Initially, the premise for Heaven’s Vault sounds like a typical video game. You play as a young woman named Aliya Elasra, accompanied by her temperamental robot Six, and together you explore a series of moons that were once home to a mysterious ancient civilization. But the ruins aren’t filled with violent aliens to kill or powerful weapons to discover. Instead, what the civilization left behind is words, and it’s your job to figure out what they mean.
Heaven’s Vault is the next release from Inkle, the British studio best known for the globe-trotting adventure 80 Days. It’s a 3D open-world game built by a team of just eight people, though the scale of the world — or worlds since Heaven’s Vault takes place across a network of moons — isn’t the most impressive thing about it. Instead, it’s the language. In order to make players feel like true archaeologists, Inkle created an entirely new hieroglyphic language from scratch. At first, you won’t understand a word of it, but as you play, you’ll not only start to understand the words, but also the society that created them.
At GDC this year, I had the chance to explore a single moon in the game, which took about an hour. Playing Heaven’s Vault feels like moving through a three-dimensional graphic novel; while the world itself is 3D, the characters are flat, resulting in a curious flickering effect as you move. It looks a bit like you’re flipping through the pages of a book, and it took a few minutes for me to adjust. As I trekked across a lush garden on the moon, I came across strange monuments, sort of like thick, metallic beams jutting out from the ground. Each had an inscription written in the game’s alien language.
The first time you see a hieroglyph, you essentially have to guess what it is. The game will show you a pictorial, and then give you a few options for what it might mean. A symbol could mean either “temple” or “garden,” and, initially, all you have to go on is the context of where the symbol is and what it looks like. If you guess wrong, you aren’t punished. In fact, the game lets you carry on thinking that could be the meaning of the word. As you explore, you’ll keep seeing symbols repeatedly and learn new ones that can give you a better idea of what others mean.
Eventually, if you’ve guessed wrong, Aliya will realize that it isn’t right, and the definition will be reset. By that time, you may have worked out what it really means by discovering other hieroglyphs or by learning something new about your location. It’s a system designed specifically to make you feel unsure and thus more like a real archaeologist. The game’s creators want you to fumble around. “We deliberately delay that process a little bit so that it goes on for slightly longer than you might be comfortable with because that feeling of not quite being sure is important,” says Inkle co-founder Jon Ingold.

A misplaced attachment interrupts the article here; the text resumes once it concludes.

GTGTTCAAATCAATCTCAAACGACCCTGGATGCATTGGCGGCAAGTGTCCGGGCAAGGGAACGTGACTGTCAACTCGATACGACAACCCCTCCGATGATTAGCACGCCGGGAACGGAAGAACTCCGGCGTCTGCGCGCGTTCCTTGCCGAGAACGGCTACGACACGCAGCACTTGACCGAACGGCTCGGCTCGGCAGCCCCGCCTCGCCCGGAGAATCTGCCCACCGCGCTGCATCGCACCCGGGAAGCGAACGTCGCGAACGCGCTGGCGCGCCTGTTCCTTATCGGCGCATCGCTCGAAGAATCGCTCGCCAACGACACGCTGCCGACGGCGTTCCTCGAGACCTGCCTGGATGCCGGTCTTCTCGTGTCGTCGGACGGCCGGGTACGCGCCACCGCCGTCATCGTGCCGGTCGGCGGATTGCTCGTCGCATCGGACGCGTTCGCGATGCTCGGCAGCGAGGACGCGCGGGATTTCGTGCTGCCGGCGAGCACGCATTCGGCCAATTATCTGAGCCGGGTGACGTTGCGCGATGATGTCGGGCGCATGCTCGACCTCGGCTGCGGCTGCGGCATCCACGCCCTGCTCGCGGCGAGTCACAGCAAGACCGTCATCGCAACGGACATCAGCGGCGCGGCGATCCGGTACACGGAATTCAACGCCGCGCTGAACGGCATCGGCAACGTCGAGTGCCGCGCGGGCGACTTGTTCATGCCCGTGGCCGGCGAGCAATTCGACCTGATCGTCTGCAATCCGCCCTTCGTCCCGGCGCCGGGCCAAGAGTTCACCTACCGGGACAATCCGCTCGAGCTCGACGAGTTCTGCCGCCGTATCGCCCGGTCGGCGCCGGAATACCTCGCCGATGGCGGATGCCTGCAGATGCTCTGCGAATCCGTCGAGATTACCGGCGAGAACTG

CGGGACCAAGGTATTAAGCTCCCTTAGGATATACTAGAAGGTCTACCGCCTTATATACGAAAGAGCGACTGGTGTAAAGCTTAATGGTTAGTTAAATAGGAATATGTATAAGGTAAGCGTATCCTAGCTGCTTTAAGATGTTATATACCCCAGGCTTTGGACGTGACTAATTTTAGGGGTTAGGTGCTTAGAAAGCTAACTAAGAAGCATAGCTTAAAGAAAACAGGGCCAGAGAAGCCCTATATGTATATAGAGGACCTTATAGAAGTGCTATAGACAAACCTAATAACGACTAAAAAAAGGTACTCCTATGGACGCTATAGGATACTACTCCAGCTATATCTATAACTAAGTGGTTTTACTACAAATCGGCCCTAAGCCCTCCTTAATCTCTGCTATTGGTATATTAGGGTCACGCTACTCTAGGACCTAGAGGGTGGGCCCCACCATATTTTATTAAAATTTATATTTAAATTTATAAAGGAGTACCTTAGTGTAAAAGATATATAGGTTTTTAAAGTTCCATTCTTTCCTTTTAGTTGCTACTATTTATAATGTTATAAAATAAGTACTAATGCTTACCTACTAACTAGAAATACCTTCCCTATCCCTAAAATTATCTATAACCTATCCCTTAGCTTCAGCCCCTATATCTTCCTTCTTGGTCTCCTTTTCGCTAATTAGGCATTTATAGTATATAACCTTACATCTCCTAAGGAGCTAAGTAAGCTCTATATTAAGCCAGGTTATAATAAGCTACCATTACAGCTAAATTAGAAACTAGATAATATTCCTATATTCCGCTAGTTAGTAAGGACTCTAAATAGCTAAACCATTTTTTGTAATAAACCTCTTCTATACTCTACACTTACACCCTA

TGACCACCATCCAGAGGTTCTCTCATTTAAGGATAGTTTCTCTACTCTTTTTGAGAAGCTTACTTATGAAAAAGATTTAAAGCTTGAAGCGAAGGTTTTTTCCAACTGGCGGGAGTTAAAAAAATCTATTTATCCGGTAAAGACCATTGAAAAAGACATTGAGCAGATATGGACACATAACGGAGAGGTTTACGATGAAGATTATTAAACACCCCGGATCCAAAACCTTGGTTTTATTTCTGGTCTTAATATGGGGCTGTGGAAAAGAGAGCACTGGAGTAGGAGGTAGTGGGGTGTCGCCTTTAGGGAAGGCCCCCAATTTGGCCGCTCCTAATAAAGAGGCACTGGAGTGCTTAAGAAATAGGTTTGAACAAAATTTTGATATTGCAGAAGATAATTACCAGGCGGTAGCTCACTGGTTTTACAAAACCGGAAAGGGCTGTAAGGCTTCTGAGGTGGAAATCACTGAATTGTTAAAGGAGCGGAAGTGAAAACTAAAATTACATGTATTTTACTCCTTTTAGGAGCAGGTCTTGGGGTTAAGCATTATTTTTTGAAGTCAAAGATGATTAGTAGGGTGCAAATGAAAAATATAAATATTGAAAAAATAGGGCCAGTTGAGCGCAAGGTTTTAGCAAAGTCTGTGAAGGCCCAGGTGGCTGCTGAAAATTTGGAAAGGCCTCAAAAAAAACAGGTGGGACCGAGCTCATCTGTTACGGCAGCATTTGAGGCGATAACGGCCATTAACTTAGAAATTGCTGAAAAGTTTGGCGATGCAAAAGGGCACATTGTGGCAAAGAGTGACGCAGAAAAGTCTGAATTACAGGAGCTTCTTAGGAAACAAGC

The language itself has around 1,000 words, and the team describes it as being “logically constructed.” The idea is that the symbols aren’t random; each has a meaning, and that meaning is always the same. The language is inspired in part by other image-heavy languages like Cantonese and German, where many smaller words are often combined to create a larger concept. “As you find different words that use the same glyphs, you might get the idea of related concepts,” Inkle’s other co-founder, Joseph Humfrey, explains. “But we don’t ever tell you exactly what the glyphs mean. Sometimes you’ll come across an inscription that is literally impossible for you to solve.”
The game does give you some context. Heaven’s Vault’s characters are very chatty. Aliya will speak her theories out loud, and she’s constantly arguing with her robot assistant about something. These discussions can give you a better idea of where you actually are, and what the words engraved around you could mean. In my case, I thought I was simply in a beautiful garden, but it turned out to be an ancient burial site. This realization made me completely rethink the meanings of the glyphs. Understanding the language is a sort of puzzle for you to solve, but it’s also a storytelling tool. The more you learn about the glyphs, the more you discover about the alien civilization that created them. “It’s worldbuilding in a very interesting way,” says Ingold.
While the language itself is real, the team admits that, in order to make it work for the purposes of the game, it’s not exactly the most functional language. “It’s complete in the sense that it’s fully logical, but it’s also not a super useful language,” Humfrey explains. “We have around 1,000 words, which is just enough to be useful for the purposes of the game.” He likens it to Guitar Hero for linguists: it’s enough to make you feel like you’re doing the job, but it cuts out a lot of the more tedious busy work. “I don’t think this is a game that linguists are necessarily going to like,” says Ingold. “But that is the job of game design. You have to distill these things down.”
Heaven’s Vault is launching later this year on PC and PlayStation 4 (an iOS version is also in the works), and it’s a game that has understandably wormed its way into the heads of its creators. After the demo as I stood up to leave, Ingold handed me his business card. But instead of a job title, it had a symbol from the game’s language. The pictorial isn’t actually featured in the game, according to Ingold, but he wanted to work out how to say “writer” with the glyphs. “That translates to ‘Person who speaks without speaking,’” he told me.